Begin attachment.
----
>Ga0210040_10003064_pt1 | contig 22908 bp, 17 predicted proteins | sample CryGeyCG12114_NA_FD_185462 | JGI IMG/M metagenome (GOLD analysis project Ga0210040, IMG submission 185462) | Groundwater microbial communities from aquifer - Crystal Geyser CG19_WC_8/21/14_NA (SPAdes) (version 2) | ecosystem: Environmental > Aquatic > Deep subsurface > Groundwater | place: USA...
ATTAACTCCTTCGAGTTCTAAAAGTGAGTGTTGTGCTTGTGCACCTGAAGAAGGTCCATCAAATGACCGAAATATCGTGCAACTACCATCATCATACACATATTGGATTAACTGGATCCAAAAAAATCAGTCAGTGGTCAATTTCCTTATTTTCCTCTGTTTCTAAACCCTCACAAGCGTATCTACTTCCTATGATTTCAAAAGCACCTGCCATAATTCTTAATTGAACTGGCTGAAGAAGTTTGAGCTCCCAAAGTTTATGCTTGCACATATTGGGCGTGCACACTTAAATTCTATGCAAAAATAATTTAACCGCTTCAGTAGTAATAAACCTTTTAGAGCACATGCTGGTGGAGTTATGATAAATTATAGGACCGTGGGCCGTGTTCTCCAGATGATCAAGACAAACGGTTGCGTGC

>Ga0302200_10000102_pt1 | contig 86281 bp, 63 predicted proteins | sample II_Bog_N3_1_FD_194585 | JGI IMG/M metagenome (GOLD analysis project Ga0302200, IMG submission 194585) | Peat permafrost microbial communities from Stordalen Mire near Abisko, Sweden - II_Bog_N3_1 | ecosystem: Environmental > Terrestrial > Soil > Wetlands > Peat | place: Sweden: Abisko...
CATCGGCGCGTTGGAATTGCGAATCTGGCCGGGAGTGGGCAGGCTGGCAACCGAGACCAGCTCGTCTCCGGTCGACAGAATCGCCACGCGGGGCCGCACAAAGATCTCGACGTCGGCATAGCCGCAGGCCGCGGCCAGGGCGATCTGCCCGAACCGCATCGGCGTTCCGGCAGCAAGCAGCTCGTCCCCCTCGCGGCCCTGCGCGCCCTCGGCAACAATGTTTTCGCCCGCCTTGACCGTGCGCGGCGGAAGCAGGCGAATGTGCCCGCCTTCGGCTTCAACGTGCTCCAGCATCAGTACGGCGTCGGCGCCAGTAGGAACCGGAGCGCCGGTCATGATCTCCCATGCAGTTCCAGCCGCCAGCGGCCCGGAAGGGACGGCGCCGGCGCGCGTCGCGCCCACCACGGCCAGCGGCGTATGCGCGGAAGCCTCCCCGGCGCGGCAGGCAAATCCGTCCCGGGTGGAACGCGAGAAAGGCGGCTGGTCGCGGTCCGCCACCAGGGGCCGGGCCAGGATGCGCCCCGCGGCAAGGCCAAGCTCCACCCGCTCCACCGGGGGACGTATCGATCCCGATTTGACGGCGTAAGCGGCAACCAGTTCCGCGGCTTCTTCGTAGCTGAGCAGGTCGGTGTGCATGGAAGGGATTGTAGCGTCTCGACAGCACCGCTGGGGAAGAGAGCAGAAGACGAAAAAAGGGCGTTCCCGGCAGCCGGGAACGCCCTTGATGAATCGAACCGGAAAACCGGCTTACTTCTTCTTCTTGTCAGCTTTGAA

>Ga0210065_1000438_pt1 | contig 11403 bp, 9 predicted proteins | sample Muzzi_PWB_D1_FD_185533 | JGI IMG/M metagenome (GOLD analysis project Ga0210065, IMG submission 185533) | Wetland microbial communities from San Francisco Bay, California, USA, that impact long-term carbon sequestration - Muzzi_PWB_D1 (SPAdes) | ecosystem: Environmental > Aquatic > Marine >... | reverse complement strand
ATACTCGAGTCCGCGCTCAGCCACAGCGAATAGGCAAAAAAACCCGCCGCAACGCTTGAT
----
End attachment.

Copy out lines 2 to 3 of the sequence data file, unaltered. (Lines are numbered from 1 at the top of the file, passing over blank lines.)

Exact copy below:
ATTAACTCCTTCGAGTTCTAAAAGTGAGTGTTGTGCTTGTGCACCTGAAGAAGGTCCATCAAATGACCGAAATATCGTGCAACTACCATCATCATACACATATTGGATTAACTGGATCCAAAAAAATCAGTCAGTGGTCAATTTCCTTATTTTCCTCTGTTTCTAAACCCTCACAAGCGTATCTACTTCCTATGATTTCAAAAGCACCTGCCATAATTCTTAATTGAACTGGCTGAAGAAGTTTGAGCTCCCAAAGTTTATGCTTGCACATATTGGGCGTGCACACTTAAATTCTATGCAAAAATAATTTAACCGCTTCAGTAGTAATAAACCTTTTAGAGCACATGCTGGTGGAGTTATGATAAATTATAGGACCGTGGGCCGTGTTCTCCAGATGATCAAGACAAACGGTTGCGTGC

>Ga0302200_10000102_pt1 | contig 86281 bp, 63 predicted proteins | sample II_Bog_N3_1_FD_194585 | JGI IMG/M metagenome (GOLD analysis project Ga0302200, IMG submission 194585) | Peat permafrost microbial communities from Stordalen Mire near Abisko, Sweden - II_Bog_N3_1 | ecosystem: Environmental > Terrestrial > Soil > Wetlands > Peat | place: Sweden: Abisko...